This requirement to swear an Oath “for the due execution of office as such member” is reinforced in Standing Order (3) (1) of the House of Assembly’s Standing Orders:-
“Except for the purpose of electing a Speaker and Deputy Speaker after a general election, no Member of the House shall take part in the proceedings thereof until he has made and subscribed the Oath of allegiance …”.
28. Section 87 of the BVI Constitution states at:
(1) “The High Court shall have jurisdiction to hear and determine an appeal under Section 67 (9) and any question whether-
(a) any person has been validly elected as a member of the House of Assembly; or
(b) any elected member of the House of Assembly has vacated his or her seat in the House or is required by virtue of Section 67 (4) to cease to perform his or her functions as a member.
(2) An application to the High Court for the determination of any question under subsection (1) (a) may be made by-
(a) any person entitled to vote in the electoral district and at the election to which the application relates;
(b) any person who was a candidate in that district at that election ; or
(c) the Attorney General.
(3) An application to the High Court for the determination of any question under subsection (1) (b) may be made by-
(a) any person entitled to vote at an election in the electoral district for which the member concerned was returned;
(b) any elected member of the House of Assembly; or
(c) the Attorney General.
(4) If an application is made under subsection (2) or (3) by a person other than the Attorney General, the Attorney General may intervene and may then appear or be represented in the proceedings.
(5) The Legislature may make provision with respect to- (a) the circumstances and manner in which, and the imposition.”
The Applicant’s Case
The Applicant’s contented is that he could not validly resign a seat which he had not held. He further indicated that he did not attend the First sitting of the House of Assembly on 12th March 2019, because at that stage he still did not wish to be a member of the House of Assembly.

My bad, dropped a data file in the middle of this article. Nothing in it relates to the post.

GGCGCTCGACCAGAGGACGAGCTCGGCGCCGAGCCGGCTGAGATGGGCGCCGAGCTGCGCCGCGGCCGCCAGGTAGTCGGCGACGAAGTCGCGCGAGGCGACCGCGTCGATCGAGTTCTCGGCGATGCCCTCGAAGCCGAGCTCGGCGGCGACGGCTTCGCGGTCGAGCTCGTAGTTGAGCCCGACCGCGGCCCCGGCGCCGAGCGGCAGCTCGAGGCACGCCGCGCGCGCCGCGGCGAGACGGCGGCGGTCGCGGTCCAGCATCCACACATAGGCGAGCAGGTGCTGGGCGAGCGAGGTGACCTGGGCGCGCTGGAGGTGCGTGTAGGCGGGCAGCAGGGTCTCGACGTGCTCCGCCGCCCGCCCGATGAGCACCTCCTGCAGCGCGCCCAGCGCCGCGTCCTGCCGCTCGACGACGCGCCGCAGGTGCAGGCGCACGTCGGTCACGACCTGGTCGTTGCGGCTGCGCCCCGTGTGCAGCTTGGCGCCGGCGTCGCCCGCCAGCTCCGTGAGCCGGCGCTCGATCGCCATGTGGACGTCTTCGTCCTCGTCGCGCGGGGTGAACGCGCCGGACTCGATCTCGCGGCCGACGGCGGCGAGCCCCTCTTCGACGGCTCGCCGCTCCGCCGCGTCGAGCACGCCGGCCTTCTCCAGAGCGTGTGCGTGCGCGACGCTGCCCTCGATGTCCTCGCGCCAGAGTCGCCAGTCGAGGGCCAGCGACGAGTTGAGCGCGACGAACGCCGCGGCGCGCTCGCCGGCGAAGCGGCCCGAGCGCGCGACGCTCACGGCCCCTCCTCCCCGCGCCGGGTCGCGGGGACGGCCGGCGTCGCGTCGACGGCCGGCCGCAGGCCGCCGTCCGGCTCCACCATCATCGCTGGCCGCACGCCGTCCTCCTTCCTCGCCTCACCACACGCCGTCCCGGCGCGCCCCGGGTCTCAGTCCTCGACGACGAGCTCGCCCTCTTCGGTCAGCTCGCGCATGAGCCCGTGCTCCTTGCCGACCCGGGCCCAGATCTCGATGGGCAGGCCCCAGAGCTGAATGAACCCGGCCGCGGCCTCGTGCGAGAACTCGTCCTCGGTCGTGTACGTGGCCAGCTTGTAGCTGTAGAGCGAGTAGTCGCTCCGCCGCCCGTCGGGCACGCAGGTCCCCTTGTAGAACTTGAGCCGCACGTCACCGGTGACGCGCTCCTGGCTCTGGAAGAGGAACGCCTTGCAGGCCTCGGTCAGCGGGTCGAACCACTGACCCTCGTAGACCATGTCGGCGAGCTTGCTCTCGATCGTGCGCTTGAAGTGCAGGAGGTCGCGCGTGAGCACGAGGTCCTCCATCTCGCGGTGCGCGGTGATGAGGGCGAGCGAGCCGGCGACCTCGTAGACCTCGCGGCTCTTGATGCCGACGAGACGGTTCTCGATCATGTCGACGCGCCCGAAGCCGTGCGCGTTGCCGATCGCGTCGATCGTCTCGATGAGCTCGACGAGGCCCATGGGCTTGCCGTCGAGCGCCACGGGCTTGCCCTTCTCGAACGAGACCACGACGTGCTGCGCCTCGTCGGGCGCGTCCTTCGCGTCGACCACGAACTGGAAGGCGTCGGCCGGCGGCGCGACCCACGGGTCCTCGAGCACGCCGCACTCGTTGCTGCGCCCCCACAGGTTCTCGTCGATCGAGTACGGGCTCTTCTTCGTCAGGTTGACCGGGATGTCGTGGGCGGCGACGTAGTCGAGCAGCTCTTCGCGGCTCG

Section 67 (3) (a) of the BVI Constitution 2007 provides that a Member of the House of Assembly may vacate their seat by resignation. There is no dispute to this fact.
Therefore, in order to resign under Section 67 (3) (a) one must be a Member who has already taken their seat. Until that time, they are only a Member-Elect, and they have no power or right to resign.
The Applicant’s case is that the clear effect of Section 67 (1) of the BVI Constitution is that when Parliament was dissolved on 23rd January 2019, the existing Members vacated their seats.
The Applicant contended that it is also clear from the language of Section 67 (3) that this subsection is directed at elected members who have already taken their seats in Parliament.
The Applicant submitted that the effect of Section 67 (3) (a) was that such a person could vacate his seat by submitting his resignation in writing to the Speaker of the House of the Assembly.
However, the effect of Section 73 of the BVI Constitution, which is a familiar feature in Parliaments of the Westminster model, is that a member does not take his seat unless he has been sworn or has affirmed his allegiance.